This is the next in a series on writers and poets who were affected by World War One.
July 24, 1895, Wimbledon, England
Graves was the eighth of his father’s 10 children. His father, Alfred Graves, was married twice and was a scholar and poet. His mother was German, and his birth name was Robert von Ranke Graves which caused problems in the years before, during and after World War One.
As a child, Graves nearly died of pneumonia.
He began writing as a school boy and also took up boxing.
World War One:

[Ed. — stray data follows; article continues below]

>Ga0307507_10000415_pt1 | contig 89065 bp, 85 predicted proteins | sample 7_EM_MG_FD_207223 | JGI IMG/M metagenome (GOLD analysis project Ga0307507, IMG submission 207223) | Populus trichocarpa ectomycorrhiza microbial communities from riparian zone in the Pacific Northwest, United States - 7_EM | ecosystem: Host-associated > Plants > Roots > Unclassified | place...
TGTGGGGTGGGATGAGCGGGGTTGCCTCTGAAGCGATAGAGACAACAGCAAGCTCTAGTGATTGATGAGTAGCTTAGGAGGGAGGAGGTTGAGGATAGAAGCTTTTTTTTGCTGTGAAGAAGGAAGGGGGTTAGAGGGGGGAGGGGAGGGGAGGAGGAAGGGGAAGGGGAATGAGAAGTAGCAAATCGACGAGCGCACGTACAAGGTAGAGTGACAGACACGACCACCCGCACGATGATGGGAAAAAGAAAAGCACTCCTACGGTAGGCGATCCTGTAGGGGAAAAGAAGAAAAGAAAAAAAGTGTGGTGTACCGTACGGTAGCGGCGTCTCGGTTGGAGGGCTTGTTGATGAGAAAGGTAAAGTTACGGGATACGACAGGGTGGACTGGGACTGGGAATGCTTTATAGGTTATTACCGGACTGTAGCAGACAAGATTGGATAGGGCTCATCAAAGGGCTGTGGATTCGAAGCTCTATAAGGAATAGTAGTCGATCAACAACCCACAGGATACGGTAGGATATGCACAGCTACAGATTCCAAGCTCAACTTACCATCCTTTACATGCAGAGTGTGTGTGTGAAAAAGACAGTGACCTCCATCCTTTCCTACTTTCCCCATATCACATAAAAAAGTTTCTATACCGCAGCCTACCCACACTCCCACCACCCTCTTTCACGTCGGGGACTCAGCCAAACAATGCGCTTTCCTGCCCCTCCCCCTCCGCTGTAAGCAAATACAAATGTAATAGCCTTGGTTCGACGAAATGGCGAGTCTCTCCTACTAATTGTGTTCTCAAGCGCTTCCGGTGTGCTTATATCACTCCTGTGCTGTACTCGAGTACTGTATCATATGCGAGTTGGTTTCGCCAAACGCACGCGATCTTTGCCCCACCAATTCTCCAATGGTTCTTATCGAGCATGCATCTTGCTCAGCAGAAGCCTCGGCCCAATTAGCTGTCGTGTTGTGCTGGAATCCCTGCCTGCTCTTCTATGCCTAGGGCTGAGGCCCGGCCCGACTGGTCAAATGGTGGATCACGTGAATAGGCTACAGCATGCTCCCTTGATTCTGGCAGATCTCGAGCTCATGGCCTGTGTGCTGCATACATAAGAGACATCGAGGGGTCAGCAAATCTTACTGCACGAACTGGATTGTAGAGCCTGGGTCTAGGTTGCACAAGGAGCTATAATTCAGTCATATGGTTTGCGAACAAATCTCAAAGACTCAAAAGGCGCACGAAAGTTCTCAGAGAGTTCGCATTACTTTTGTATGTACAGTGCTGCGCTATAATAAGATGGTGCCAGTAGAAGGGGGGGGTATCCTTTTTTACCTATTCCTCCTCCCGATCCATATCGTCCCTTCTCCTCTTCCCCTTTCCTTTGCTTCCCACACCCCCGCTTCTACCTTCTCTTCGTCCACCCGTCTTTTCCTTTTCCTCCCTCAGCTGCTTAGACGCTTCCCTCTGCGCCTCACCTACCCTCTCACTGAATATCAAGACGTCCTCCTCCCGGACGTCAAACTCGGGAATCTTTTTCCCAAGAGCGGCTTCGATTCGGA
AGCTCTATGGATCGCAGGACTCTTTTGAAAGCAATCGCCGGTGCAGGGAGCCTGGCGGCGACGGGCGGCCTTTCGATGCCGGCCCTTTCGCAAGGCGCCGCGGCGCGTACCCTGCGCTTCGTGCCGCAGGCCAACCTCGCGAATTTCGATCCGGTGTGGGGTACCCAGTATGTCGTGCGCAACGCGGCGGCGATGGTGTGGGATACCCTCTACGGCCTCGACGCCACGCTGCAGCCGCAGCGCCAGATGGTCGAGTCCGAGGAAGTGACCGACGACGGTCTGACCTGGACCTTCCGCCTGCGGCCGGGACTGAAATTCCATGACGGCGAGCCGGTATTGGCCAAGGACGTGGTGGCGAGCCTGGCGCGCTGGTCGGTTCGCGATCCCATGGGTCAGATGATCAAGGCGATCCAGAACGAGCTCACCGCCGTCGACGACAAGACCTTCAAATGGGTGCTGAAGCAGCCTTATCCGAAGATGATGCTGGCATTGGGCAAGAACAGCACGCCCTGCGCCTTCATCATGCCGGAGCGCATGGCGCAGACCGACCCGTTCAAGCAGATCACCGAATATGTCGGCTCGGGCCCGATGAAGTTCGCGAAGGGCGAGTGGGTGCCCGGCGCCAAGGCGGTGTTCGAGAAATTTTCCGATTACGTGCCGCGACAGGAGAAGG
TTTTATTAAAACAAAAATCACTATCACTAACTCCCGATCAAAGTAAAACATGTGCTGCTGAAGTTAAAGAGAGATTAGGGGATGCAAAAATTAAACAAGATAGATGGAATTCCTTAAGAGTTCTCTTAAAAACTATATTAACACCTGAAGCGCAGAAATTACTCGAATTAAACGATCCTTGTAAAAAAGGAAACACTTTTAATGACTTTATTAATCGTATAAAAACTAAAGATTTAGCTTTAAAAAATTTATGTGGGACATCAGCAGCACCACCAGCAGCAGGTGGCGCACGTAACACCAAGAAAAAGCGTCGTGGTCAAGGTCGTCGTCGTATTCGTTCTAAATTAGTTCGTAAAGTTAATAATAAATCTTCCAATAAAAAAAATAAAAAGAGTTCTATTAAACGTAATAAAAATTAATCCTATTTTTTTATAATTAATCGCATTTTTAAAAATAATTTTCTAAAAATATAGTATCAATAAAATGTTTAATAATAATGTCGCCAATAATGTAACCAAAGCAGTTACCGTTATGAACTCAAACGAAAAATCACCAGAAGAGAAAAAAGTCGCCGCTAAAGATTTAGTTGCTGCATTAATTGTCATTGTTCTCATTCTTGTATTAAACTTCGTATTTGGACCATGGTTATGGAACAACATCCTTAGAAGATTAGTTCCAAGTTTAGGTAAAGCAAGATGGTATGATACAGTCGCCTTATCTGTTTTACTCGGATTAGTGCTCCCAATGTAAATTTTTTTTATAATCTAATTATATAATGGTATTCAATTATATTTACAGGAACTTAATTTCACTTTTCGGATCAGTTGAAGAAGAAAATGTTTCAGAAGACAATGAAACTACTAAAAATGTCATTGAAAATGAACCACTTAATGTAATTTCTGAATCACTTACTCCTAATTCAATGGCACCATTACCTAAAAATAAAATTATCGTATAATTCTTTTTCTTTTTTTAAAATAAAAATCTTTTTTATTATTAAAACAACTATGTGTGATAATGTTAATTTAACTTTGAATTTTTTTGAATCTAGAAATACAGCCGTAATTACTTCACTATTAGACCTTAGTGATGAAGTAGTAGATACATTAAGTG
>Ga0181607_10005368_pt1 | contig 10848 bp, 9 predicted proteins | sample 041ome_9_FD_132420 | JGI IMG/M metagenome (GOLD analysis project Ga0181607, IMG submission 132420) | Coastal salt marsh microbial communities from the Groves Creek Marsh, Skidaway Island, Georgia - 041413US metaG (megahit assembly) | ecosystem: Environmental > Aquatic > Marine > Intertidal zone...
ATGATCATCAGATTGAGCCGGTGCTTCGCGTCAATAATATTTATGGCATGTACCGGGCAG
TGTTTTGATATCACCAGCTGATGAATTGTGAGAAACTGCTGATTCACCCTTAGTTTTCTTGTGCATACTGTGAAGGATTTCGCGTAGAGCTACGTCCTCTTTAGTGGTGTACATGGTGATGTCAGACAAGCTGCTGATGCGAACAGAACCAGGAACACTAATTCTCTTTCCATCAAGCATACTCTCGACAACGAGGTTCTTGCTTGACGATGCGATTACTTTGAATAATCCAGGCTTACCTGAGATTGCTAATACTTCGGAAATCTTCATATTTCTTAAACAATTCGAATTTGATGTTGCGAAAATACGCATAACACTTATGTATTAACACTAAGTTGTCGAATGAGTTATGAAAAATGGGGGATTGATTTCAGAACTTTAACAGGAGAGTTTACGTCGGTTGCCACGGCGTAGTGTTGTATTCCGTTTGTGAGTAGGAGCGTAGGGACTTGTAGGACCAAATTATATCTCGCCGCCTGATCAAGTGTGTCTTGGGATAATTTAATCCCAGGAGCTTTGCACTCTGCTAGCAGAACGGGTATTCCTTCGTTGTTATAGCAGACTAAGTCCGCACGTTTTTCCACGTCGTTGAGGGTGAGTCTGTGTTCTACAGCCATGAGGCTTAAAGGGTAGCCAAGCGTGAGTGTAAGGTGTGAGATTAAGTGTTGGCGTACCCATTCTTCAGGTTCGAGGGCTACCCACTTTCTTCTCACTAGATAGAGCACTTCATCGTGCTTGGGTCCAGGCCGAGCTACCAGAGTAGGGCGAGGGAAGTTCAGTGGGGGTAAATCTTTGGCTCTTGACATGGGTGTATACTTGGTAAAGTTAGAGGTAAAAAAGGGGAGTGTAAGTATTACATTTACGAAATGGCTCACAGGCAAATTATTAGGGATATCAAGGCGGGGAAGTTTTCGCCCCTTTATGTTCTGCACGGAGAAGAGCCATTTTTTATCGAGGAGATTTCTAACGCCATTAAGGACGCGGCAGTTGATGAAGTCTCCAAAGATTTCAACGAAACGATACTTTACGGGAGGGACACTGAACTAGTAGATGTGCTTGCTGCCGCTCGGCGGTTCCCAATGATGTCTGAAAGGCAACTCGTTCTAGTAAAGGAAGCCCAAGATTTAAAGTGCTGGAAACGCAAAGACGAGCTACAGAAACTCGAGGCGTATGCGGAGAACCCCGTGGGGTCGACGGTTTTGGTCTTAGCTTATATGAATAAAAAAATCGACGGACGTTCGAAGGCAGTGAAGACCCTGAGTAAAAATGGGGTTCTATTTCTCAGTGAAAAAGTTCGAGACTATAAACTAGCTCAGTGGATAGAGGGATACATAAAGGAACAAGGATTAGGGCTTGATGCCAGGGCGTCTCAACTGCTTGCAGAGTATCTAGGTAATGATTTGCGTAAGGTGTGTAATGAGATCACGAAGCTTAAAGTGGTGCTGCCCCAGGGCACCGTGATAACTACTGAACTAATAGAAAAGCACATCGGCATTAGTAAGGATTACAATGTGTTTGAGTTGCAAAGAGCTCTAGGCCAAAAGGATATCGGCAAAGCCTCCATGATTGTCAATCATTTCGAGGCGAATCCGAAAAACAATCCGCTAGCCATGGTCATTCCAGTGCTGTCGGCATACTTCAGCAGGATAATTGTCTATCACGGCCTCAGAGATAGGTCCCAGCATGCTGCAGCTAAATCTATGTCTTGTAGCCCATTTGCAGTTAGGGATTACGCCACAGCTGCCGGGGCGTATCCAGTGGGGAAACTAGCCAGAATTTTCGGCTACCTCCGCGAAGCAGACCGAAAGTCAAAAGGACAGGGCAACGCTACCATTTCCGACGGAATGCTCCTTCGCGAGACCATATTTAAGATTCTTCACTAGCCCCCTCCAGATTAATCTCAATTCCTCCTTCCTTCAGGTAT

When war began, Graves volunteered. He was wounded in 1916 and wasn’t expected to recover. In 1918, he contracted Spanish Flu.
Two collections of war poetry were published, Over the Brazier and Fairies and Fusiliers, although later in life he would distance himself from these works. His autobiography, Goodbye to All That, is said to be in reference to the death of the old world and way of life brought about by the war.
Graves’s best known war poems include “When I’m Killed,” “A Dead Boche” and “To Lucasta on Going to the War – for the Fourth Time”.
December 7, 1985
Have you read Robert Graves’s work? Leave a comment below.
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